As we near the end of this year's 25th anniversary retrospective of Control's coverage of topics ranging from analyzers and asset management through optimization and safety systems, control valves appear to have changed the least. Our fourth issue, in March 1990, already commented earnestly about minimizing fugitive emissions and improving valve integrity through better design and materials, ongoing work to standardize a fieldbus for digital valve control, and the exciting prospect of a "smart" control valve.
The smart valve would include "electronic pressure sensors near the upstream and downstream flanges, effectively measuring and sending the pressure differential that exists under flowing conditions across the valve orifice. Another sensor would transmit the valve stem position to an attached microprocessor," allowing the microprocessor to calculate the mass flow "at any given moment" and on detecting an upset, to "reposition the valve stem to reestablish the previously desired flow rate."
Over the next few decades, valve technology has stayed well ahead of the engineering, purchasing and maintenance disciplines, which have contributed the most to valve deficiencies in process control by ignoring the latest innovations, specifying the wrong sizes and trims, buying the cheapest items that might barely work, leaving off the positioners and consistently over- and under-maintaining the installed base.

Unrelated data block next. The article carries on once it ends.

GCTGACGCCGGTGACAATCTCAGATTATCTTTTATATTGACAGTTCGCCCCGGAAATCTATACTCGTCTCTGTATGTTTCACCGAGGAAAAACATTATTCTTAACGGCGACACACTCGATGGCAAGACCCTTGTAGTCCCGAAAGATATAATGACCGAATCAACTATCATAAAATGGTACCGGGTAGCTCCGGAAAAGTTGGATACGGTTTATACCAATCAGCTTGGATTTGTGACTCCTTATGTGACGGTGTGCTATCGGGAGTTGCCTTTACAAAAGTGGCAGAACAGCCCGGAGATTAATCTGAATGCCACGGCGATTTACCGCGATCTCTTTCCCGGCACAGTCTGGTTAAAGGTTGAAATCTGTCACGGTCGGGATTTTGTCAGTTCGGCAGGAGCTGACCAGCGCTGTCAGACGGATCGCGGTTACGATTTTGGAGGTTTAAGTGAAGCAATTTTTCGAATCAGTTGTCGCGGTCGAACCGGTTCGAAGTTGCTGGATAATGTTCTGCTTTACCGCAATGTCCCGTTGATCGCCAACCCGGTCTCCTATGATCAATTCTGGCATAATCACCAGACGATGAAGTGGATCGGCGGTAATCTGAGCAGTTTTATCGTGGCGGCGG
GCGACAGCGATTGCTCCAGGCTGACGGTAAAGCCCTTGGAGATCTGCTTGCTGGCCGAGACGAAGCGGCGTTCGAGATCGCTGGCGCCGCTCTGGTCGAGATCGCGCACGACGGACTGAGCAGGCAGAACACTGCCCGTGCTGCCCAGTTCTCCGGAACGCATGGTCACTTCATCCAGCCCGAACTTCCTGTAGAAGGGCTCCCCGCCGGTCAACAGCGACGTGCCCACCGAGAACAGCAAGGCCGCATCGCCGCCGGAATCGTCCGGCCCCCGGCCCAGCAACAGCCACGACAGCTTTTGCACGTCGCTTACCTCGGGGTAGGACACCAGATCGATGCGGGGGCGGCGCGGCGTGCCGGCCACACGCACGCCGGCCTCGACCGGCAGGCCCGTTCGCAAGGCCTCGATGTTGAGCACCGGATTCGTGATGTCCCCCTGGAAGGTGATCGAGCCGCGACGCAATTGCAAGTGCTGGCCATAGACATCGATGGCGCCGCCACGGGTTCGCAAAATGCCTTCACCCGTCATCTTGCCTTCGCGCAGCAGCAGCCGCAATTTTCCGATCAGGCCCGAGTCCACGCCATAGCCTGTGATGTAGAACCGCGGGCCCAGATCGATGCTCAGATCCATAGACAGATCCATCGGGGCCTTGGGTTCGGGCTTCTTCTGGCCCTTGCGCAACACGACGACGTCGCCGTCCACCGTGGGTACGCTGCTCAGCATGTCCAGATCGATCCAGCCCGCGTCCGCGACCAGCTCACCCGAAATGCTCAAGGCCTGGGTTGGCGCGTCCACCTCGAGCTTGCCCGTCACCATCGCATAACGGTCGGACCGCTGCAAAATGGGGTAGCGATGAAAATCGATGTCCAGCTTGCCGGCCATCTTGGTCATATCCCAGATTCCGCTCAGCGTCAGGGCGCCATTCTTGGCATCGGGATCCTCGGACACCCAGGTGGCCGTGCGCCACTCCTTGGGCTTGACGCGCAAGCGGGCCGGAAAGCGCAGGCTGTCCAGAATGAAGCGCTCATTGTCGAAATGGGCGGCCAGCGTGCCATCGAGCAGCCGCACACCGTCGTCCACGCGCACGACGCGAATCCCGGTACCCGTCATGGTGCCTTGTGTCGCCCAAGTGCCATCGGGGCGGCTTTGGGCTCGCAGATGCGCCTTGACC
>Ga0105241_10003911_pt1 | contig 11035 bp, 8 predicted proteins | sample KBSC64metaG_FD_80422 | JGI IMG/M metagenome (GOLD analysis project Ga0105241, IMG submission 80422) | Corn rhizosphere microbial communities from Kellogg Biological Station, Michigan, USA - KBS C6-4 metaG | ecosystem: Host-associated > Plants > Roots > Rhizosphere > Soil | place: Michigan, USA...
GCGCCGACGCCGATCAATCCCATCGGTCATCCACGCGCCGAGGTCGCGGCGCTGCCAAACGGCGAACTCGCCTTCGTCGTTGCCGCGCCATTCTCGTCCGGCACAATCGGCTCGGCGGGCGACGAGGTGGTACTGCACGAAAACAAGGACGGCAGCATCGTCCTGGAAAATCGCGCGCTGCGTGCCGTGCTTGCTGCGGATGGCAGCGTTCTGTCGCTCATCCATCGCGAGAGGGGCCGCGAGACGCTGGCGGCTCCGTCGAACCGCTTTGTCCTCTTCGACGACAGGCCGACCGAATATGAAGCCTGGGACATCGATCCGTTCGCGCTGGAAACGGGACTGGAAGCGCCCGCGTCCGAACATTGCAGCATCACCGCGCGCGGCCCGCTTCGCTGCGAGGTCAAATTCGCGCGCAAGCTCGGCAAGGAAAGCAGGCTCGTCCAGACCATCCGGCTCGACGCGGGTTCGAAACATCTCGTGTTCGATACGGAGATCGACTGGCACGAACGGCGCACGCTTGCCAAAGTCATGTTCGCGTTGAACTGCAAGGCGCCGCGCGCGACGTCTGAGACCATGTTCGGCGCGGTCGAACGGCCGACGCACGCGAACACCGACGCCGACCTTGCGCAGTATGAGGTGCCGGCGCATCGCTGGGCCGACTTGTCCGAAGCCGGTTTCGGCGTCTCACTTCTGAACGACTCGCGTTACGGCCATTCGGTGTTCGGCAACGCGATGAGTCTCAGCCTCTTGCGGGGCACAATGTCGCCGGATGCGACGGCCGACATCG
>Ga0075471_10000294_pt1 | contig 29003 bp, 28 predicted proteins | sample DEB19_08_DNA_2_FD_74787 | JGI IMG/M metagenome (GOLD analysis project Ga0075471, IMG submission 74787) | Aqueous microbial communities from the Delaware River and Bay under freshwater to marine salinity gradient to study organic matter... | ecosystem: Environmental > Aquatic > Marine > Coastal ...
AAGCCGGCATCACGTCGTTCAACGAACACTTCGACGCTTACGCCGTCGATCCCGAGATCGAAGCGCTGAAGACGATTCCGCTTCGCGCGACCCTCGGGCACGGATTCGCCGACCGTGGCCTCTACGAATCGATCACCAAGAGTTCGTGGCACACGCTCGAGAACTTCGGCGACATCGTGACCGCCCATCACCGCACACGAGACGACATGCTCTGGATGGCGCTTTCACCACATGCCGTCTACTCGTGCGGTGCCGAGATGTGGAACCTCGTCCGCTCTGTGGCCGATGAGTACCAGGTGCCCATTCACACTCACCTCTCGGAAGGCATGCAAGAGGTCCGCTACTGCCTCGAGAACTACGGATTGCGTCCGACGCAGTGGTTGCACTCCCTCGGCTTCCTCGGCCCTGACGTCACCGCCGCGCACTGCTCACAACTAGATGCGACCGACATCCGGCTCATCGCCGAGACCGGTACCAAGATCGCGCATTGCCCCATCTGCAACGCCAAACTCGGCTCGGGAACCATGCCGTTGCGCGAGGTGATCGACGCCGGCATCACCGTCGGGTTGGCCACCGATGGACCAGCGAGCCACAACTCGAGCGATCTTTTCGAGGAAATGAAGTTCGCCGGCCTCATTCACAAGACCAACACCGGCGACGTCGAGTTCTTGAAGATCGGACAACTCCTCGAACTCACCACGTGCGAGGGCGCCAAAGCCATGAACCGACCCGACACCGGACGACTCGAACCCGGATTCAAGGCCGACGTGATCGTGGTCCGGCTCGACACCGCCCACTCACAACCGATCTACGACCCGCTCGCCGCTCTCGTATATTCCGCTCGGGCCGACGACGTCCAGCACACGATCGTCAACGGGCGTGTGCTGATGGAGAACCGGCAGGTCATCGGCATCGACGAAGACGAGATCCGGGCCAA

As editor-in-chief Walt Boyes reported in March 2007, "While suppliers continue to trumpet asset management and smarter valves, and end users continue not to buy them, quietly these same suppliers continue to improve the mechanical performance of valves."
A November 1998 discussion of rotary- vs. rising-shaft valves noted that advances in valve and actuator technologies hadn't yet completely overcome the inherent characteristics of the two main alternatives. Control valves are "not just pig-iron devices to be thrown in as an afterthought," said J.B. Arant of DuPont. "This is your final control element and can make all of the fancy and high-performance sensors and computers to no avail."
As we progress through this decade, innovative actuators, positioners and algorithms are letting less-expensive rotary valves perform like pricier globes and gates. Control system and software developers are closing the gap between valve potential and actual performance with diagnostics that can allow users not only to pinpoint problem valves and their exact valve problems, but to overcome them with software remedies that can make an ailing valve perform well enough to maintain control until the underlying backlash, slip or stiction problem can be corrected.
Today, the bad news is that our writers continue to find that the same old valve problems—and apparently in many cases, the same old valves—remain major contributors to problems with loop tuning and process stability. The good news is, such problems can be and have been solved by savvy Control' readers who understand the pitfalls, then engineer and maintain them out of their plants by applying some of the abundant solutions they've found on these pages.